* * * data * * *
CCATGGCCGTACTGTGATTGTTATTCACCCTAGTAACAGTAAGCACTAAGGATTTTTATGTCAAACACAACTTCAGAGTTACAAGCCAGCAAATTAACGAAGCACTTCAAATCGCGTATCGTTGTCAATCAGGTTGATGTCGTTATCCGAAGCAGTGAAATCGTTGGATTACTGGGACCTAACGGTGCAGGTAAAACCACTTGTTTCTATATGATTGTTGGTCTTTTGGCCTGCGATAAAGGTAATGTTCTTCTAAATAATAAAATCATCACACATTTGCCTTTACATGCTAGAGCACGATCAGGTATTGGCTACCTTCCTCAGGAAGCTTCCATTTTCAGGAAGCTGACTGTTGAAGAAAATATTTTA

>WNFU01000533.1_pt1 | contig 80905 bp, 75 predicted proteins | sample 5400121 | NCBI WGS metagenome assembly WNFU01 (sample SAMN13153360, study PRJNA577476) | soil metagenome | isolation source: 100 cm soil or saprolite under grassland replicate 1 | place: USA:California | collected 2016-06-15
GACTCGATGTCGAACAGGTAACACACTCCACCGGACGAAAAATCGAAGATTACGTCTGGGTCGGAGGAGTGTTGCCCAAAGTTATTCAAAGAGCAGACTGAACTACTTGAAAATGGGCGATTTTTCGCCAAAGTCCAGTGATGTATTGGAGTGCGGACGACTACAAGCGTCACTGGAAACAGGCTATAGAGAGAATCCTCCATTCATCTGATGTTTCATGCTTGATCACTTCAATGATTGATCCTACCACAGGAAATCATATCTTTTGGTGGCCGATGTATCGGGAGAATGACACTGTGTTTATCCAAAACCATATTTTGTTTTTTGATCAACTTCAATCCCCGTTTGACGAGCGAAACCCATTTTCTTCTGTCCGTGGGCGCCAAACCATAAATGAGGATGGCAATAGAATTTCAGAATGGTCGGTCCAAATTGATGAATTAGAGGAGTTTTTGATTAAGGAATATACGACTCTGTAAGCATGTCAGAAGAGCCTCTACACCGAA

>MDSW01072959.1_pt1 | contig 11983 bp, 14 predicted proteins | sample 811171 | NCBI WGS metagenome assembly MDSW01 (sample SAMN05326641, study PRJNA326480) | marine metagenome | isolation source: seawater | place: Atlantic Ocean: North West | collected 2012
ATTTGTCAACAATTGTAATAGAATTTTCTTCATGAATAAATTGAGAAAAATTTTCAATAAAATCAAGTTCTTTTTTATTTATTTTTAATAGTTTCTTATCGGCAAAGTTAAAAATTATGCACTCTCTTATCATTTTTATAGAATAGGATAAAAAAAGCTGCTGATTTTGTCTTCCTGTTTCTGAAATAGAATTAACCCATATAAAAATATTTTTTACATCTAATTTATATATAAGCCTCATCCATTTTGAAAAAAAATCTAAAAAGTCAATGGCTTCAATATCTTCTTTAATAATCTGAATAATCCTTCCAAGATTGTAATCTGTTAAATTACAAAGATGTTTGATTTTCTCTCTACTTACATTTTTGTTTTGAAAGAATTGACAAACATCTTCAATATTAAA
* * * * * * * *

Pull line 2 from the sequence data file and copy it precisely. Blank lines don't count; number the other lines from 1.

>WNFU01000533.1_pt1 | contig 80905 bp, 75 predicted proteins | sample 5400121 | NCBI WGS metagenome assembly WNFU01 (sample SAMN13153360, study PRJNA577476) | soil metagenome | isolation source: 100 cm soil or saprolite under grassland replicate 1 | place: USA:California | collected 2016-06-15